Date of Award
Doctor of Philosophy
Alan I. Marcus
This dissertation reveals just how public health professionals and their successors perceived themselves between 1915 and 1940, how they conceived of their expertise, and what they proposed to do with it. By examining their own conclusions about the way things work or, alternately, do not work, the outlines of an entirely new way of practicing public health appear, described at the time as "community health." I wish to explore the process of invention and reinvention as it developed in the minds of the public health elite---those who by addressing particular problems in professional journals and books shaped the debate---and in the hands of those who implemented and lived with their decisions. This is not so much a dissertation revealing how public health professionals acted upon their professional debates. Rather, it emphasizes the debates themselves. It is essentially an intellectual history of the re-professionalization of public health;The crystallization of community health as a unique field, sometimes called the "new public health," delimited a period in which the model of sanitary science and state medicine bore refinements and new ideological injections. These refinements and injections, taken together, took the professions of community health in new directions while preserving much of the usable knowledge and applications wrung from the older model for expertise, a model determined to objectively identify a crying social need, initiate the process of self-identification, standardize new knowledge, create an organization with restrictive membership requirements, found journals, and establish university departments and laboratories where ideas might be transferred from professionals to naifs. Community health gathered together the strengths of specialized scientific experts and educated laypeople, arranging them into a whole stronger than any individual. Community health thus represented at the same time one profession and many professions acting (ideally) in concert. Thus, this project concentrates on the many parts---public health nursing, child hygiene, industrial hygiene, mental hygiene, popular health education, philanthropic effort in health demonstrations, familial epidemiology---as well as their shared ideas. Community health professionals did not discard the principles and practices of previous decades wholesale, but rather transformed them.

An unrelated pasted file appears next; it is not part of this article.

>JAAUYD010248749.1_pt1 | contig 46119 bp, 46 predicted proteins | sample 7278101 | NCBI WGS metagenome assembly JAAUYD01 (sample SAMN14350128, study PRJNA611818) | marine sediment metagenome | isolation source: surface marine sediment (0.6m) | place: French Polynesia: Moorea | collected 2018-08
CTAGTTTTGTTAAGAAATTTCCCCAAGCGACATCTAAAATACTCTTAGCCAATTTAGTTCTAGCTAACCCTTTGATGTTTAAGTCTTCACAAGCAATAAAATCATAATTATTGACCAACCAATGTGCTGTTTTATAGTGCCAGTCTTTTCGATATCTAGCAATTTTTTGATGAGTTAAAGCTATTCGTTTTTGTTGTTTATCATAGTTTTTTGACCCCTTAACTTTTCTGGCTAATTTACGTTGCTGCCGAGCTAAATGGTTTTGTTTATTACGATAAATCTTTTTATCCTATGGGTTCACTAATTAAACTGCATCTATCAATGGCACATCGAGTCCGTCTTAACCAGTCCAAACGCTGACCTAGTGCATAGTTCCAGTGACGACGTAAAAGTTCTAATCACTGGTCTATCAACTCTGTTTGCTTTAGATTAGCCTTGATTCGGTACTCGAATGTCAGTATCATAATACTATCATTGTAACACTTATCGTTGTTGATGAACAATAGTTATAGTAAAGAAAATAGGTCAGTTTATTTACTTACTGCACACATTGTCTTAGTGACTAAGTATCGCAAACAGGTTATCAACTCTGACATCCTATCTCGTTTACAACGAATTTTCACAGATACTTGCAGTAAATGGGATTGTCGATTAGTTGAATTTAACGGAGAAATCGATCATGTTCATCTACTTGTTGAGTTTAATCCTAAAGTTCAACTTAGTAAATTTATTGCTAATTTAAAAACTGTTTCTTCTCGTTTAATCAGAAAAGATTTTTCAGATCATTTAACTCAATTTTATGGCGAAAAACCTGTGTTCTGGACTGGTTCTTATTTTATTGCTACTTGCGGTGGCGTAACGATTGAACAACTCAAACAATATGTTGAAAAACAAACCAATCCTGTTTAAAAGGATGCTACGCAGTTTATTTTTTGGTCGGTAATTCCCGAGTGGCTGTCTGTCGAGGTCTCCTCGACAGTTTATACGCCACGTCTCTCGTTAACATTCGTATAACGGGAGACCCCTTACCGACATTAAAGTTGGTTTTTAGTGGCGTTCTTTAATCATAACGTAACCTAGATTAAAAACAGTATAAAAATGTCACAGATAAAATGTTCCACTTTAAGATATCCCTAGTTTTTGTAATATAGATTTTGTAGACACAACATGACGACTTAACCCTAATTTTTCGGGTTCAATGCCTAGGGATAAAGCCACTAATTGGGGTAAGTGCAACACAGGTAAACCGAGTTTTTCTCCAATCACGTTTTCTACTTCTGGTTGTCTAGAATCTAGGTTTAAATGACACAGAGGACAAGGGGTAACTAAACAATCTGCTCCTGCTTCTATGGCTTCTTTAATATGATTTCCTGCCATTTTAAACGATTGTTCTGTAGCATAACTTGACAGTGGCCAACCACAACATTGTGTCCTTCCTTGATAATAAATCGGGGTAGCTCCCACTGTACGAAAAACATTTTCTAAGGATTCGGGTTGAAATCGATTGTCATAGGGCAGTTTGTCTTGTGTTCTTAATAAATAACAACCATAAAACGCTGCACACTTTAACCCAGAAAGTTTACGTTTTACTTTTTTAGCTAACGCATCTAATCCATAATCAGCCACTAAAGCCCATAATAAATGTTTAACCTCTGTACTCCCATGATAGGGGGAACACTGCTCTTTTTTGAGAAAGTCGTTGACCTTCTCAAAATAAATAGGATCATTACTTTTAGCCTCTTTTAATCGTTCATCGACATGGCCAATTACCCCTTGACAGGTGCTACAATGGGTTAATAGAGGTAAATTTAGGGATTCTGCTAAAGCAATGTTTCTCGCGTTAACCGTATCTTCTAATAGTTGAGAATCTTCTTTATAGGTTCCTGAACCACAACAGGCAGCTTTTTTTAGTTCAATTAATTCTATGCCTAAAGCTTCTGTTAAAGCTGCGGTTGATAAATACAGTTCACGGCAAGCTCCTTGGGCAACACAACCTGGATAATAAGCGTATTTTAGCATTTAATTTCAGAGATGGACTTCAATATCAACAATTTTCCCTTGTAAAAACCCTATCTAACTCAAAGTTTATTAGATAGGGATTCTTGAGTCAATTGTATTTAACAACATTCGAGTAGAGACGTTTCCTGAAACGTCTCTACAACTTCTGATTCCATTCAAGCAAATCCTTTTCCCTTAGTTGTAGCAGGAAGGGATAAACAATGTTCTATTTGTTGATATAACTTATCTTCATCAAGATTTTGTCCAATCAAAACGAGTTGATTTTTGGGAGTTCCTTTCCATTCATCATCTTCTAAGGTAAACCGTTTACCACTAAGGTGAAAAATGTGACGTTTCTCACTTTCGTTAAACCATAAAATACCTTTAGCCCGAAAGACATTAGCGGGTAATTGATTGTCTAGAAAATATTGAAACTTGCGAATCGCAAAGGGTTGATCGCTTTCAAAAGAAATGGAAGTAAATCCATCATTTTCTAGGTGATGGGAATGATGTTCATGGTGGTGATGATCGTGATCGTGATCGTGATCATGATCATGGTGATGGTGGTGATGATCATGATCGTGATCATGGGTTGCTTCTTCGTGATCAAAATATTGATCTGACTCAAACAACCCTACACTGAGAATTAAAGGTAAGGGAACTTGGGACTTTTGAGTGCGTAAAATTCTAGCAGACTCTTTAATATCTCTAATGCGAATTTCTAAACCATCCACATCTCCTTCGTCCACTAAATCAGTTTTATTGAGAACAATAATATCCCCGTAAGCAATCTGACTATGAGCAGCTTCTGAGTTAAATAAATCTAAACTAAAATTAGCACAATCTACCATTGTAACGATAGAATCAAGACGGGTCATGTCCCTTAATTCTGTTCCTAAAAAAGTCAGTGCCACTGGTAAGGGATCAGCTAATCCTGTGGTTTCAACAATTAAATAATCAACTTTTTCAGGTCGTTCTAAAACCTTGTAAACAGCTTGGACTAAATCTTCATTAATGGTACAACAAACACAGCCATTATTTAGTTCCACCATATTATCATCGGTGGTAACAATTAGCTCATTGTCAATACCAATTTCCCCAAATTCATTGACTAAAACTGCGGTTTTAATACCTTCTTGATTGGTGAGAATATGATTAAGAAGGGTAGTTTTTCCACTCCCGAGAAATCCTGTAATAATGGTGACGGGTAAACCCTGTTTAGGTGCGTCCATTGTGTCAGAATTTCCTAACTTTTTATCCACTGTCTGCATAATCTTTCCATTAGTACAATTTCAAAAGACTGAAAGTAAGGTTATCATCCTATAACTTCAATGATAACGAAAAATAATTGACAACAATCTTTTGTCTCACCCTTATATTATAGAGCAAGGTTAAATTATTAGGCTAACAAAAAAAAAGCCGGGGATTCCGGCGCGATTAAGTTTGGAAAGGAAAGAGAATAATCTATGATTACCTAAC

Digital Repository @ Iowa State University, http://lib.dr.iastate.edu/
Philip L. Frana
Frana, Philip L., "Coordinating the experts and the masses: the professions of health and the creation of American community health, 1915-1940 " (1999). Retrospective Theses and Dissertations. 12450.